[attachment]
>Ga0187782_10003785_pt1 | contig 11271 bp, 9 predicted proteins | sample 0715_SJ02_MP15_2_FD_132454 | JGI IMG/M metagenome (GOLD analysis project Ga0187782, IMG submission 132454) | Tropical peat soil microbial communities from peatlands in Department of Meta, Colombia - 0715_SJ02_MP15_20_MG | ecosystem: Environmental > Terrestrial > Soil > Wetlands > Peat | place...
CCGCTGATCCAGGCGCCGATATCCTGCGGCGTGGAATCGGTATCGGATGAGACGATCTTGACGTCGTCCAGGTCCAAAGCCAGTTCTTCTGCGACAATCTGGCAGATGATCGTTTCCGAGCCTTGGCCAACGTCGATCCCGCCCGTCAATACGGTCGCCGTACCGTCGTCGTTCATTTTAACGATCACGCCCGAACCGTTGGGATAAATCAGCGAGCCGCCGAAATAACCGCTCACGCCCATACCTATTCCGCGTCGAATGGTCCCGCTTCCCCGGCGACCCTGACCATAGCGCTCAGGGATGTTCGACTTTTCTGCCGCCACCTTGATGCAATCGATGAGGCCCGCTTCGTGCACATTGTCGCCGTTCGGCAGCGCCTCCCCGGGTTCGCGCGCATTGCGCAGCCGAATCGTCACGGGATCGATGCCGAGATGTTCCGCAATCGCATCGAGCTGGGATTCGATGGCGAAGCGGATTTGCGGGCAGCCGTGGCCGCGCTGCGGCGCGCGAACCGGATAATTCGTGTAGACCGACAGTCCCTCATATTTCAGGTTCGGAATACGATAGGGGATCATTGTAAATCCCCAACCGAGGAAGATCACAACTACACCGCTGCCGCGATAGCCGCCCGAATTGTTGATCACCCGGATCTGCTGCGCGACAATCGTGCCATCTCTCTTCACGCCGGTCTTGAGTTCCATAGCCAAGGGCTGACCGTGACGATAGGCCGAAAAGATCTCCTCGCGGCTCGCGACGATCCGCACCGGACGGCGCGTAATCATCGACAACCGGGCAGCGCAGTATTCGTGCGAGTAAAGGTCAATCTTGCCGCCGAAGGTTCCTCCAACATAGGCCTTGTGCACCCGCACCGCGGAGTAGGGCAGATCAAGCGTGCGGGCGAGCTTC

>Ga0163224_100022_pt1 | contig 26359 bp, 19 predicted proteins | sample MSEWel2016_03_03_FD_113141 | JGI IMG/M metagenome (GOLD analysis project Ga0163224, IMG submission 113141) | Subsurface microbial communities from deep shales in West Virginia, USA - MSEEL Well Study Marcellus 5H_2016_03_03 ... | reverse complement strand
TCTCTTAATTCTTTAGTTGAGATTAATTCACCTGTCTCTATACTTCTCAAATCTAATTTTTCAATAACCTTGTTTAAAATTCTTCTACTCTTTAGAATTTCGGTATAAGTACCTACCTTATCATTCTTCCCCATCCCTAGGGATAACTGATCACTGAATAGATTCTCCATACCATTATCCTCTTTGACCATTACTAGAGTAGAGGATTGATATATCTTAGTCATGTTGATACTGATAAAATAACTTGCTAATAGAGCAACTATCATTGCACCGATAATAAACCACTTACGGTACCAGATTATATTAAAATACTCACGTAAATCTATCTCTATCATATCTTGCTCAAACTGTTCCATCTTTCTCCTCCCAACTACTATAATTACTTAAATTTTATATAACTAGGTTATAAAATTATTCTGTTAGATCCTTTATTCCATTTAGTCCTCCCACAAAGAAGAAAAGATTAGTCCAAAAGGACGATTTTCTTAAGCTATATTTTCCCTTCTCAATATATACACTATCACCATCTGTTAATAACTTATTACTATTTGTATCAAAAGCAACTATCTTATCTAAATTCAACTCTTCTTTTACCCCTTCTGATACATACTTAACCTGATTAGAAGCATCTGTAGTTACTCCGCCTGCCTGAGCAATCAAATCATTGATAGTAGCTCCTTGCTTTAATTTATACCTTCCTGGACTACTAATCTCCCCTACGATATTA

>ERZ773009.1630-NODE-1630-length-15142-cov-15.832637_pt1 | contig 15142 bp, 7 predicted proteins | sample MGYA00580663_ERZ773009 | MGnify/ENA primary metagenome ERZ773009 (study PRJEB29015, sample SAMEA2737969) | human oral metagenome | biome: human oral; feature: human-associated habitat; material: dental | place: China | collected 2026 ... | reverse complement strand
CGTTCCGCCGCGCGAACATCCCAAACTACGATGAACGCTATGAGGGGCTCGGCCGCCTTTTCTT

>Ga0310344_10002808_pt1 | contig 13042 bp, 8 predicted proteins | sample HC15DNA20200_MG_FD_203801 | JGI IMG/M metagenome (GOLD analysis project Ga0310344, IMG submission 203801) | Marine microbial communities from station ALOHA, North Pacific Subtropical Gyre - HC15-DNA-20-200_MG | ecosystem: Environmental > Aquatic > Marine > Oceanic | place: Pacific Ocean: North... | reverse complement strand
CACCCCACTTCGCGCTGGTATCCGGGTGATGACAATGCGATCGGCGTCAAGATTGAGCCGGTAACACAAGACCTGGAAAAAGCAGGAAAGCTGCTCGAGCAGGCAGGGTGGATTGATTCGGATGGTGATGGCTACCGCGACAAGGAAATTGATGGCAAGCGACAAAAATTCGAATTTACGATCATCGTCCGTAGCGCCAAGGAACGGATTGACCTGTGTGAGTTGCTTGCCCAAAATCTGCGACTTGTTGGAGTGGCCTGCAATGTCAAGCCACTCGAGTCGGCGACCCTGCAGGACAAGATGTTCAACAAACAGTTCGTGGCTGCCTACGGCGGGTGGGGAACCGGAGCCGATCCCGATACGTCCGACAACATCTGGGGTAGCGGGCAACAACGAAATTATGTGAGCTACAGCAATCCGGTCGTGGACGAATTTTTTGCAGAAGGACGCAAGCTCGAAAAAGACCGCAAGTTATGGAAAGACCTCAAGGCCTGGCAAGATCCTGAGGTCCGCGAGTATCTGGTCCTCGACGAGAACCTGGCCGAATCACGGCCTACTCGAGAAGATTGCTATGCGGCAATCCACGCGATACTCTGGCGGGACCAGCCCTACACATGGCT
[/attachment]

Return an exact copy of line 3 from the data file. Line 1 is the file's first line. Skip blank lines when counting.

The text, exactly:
>Ga0163224_100022_pt1 | contig 26359 bp, 19 predicted proteins | sample MSEWel2016_03_03_FD_113141 | JGI IMG/M metagenome (GOLD analysis project Ga0163224, IMG submission 113141) | Subsurface microbial communities from deep shales in West Virginia, USA - MSEEL Well Study Marcellus 5H_2016_03_03 ... | reverse complement strand